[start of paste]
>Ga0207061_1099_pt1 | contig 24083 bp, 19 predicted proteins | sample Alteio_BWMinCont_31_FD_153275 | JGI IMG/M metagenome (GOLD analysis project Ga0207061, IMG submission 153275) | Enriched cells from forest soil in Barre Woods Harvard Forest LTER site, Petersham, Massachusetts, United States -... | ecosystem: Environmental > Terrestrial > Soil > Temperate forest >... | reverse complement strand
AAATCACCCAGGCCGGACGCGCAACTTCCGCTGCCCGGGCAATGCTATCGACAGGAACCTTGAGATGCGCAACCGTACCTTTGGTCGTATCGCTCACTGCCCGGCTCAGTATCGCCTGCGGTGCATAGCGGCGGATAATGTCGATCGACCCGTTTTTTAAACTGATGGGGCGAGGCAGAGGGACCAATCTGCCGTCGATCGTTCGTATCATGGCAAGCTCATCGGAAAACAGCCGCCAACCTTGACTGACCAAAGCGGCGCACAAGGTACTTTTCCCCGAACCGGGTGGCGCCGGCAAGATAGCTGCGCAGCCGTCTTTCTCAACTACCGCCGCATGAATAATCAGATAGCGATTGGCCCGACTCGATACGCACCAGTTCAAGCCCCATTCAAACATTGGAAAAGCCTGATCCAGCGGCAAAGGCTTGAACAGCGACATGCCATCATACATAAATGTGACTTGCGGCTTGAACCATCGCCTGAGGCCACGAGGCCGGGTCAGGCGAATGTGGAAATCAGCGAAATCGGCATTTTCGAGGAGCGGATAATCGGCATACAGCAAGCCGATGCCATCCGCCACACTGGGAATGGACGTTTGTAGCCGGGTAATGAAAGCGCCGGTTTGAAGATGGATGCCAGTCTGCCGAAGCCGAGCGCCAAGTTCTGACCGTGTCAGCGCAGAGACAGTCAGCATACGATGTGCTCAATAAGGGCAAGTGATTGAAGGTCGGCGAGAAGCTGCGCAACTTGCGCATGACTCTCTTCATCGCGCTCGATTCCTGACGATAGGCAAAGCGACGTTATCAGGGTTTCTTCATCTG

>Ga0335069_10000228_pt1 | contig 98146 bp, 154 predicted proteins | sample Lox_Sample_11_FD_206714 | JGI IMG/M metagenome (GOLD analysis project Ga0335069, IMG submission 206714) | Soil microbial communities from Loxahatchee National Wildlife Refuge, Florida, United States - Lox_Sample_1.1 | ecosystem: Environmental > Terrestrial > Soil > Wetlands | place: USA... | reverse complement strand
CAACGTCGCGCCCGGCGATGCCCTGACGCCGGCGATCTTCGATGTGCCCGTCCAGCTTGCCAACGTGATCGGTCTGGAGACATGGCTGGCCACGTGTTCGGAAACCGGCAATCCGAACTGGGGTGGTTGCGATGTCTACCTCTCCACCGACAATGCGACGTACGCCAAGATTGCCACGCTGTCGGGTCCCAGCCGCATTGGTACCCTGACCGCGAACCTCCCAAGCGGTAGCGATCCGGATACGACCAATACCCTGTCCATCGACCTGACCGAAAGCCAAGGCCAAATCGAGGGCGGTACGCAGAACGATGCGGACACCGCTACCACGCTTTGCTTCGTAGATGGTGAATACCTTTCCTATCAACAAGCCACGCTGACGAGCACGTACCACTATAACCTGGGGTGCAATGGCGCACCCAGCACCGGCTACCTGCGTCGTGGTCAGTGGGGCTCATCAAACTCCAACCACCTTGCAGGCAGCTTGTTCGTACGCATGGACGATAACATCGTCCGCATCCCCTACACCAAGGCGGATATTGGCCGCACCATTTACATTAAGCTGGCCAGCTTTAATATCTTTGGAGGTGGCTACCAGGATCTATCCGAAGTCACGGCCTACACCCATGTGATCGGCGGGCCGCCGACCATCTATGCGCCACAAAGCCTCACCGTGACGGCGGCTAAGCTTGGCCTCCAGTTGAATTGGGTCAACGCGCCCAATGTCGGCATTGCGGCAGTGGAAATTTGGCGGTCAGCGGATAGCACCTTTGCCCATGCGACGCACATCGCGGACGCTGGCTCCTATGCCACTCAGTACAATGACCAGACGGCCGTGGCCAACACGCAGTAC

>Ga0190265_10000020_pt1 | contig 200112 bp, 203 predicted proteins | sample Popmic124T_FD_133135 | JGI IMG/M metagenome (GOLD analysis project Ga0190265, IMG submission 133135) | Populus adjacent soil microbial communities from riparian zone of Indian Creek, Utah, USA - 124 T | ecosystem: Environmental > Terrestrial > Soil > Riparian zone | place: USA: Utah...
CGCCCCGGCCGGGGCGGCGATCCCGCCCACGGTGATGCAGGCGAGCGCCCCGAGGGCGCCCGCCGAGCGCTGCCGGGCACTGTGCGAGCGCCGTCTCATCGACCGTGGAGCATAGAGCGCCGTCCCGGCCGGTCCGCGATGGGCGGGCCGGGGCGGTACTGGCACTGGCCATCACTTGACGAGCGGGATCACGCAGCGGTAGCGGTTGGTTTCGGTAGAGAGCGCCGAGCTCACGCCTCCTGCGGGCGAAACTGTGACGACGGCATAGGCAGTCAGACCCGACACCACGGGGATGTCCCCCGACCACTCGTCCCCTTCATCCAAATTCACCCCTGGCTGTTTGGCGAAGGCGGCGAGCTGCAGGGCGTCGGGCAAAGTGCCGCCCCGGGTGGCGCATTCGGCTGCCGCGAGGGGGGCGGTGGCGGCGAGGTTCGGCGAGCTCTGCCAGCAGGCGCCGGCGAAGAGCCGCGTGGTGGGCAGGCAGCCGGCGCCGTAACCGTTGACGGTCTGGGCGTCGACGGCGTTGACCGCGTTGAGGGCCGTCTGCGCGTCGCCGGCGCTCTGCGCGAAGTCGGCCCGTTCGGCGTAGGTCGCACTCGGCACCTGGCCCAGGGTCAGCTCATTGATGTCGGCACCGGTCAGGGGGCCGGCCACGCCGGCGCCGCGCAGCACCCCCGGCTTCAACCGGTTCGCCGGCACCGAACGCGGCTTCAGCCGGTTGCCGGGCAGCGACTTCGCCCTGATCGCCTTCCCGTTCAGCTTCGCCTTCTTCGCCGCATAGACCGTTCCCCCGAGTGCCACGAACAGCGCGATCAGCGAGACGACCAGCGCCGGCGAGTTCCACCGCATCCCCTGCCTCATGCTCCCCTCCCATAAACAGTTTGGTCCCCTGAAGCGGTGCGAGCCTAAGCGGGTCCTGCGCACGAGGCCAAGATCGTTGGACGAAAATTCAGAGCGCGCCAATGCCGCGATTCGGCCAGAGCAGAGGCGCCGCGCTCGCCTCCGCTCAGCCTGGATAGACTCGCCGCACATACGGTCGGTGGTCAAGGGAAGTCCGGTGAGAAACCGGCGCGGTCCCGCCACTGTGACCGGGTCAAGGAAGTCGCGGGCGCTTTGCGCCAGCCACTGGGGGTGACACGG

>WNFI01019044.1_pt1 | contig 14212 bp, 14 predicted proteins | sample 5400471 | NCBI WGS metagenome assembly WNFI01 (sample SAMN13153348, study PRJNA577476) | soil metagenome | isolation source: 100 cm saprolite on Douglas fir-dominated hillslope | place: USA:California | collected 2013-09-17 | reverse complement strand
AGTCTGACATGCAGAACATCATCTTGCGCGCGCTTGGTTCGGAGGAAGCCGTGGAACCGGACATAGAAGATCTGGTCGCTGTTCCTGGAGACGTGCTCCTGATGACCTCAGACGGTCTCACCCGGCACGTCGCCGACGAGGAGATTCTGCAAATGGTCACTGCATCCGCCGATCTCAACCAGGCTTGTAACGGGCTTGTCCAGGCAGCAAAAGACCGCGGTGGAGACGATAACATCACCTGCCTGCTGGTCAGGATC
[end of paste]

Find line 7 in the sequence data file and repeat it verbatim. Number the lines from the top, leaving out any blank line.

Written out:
>WNFI01019044.1_pt1 | contig 14212 bp, 14 predicted proteins | sample 5400471 | NCBI WGS metagenome assembly WNFI01 (sample SAMN13153348, study PRJNA577476) | soil metagenome | isolation source: 100 cm saprolite on Douglas fir-dominated hillslope | place: USA:California | collected 2013-09-17 | reverse complement strand